During the massive upheaval of conference affiliations in the 1990s, the WCC remained very stable. Before the 2010 realignment that eventually led to Brigham Young joining the conference, the last change of membership was in 1980, when Seattle University left the conference. At the time, only the Ivy League and Pacific-10 Conference (now the Pac-12 Conference) had remained unchanged for a longer period.

The WCC participates at the NCAA Division I level and is considered to be a mid-major athletic conference. The conference sponsors 15 sports but does not include football as one of them. San Diego (Pioneer Football League) and Brigham Young (FBS independent) are the only schools fielding a football team. The rest have all dropped the sport, some as early as the 1940s, before the conference existed (Gonzaga and Portland), and one as late as 2003 (Saint Mary's).

Historically, the WCC's strongest sports have been soccer (nine national champions, including back-to-back women's soccer titles in 2001 and 2002) and tennis (five individual champions and one team champion). The conference has also made its presence felt nationally in men's basketball. San Francisco won two consecutive national titles in the 1950s with all-time great Bill Russell. Although the WCAC's stature declined in the 1960s, San Francisco was reckoned as a "major" basketball power until the early 1980s. Also of note was Loyola Marymount's inspired run to the Elite Eight in 1990 following the death of Hank Gathers during that season's WCC championship tournament.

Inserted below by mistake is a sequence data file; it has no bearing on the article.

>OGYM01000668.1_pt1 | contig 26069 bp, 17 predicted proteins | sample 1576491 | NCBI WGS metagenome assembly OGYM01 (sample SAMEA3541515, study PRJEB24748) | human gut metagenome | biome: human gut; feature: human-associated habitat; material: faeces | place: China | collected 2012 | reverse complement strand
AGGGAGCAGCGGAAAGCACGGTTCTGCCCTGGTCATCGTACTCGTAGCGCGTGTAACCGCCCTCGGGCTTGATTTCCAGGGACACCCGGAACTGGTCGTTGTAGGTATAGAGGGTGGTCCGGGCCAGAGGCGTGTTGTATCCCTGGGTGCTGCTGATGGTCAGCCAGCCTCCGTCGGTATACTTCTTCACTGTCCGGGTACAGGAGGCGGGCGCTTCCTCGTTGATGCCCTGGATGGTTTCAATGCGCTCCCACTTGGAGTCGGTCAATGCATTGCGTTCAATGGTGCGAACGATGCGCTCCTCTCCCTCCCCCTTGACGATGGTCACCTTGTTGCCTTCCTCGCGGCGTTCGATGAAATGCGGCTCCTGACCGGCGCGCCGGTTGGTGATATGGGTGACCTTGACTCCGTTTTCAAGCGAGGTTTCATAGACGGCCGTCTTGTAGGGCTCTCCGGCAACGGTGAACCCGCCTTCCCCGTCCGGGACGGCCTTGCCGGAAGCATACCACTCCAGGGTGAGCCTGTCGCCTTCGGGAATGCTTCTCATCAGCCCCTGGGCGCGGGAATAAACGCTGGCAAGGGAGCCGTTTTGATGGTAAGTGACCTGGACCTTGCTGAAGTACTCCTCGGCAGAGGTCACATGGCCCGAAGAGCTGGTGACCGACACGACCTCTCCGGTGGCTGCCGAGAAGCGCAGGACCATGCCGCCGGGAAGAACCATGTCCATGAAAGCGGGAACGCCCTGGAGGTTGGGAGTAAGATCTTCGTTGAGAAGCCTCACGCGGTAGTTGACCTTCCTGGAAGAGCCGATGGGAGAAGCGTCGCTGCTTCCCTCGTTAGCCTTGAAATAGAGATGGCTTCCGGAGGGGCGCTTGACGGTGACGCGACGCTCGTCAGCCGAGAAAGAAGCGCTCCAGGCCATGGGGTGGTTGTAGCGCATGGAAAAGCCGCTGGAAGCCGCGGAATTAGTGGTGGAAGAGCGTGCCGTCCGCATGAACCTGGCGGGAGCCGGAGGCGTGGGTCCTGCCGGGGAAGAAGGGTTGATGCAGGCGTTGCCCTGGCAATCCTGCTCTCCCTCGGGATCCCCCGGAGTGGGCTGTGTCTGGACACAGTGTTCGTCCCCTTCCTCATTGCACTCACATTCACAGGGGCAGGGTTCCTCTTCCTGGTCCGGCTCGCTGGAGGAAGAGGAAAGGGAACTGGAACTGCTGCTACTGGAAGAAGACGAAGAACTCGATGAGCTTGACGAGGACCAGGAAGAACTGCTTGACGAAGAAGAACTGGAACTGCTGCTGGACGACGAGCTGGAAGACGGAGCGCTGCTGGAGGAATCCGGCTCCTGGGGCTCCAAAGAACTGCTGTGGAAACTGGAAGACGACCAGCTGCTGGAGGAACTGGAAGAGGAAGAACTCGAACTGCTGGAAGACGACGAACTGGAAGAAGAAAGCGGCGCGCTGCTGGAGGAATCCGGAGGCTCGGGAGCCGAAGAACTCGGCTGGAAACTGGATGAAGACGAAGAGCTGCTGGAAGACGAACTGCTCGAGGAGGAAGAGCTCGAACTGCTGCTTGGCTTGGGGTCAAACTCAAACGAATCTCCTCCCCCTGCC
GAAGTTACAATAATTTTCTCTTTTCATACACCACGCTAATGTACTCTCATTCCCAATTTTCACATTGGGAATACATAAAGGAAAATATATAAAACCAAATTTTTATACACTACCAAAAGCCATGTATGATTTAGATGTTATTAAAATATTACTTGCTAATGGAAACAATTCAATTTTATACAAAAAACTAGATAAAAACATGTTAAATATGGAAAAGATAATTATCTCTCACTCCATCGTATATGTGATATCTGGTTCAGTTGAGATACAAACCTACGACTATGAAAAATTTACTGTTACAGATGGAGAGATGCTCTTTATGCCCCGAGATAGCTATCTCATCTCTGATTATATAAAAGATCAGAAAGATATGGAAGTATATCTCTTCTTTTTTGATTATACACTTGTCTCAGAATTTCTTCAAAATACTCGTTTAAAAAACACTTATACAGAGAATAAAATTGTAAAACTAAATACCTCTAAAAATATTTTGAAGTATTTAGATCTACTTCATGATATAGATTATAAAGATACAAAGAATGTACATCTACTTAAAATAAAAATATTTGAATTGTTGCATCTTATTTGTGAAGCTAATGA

More recently, Gonzaga's rise to national prominence after being invited to the NCAA Tournament every year since their Cinderella run to the "Elite Eight" in 1999 has helped make the WCC a household name. As San Francisco was from the 1940s to the early 1980s, Gonzaga has gained recognition as a major basketball power, despite the WCC being a mid-major conference. Gonzaga has been to 19 consecutive NCAA tournaments—the longest streak for any school in the Western United States, tied for the fourth-longest active streak, and the seventh-longest streak in history. They have also been to all but one WCC tournament final since 1995, and have played for the conference title every year since 1998. In 2016–17, the Bulldogs advanced all the way to the national championship game—the deepest run by a WC(A)C team since San Francisco went to three consecutive Final Fours from 1955 to 1957.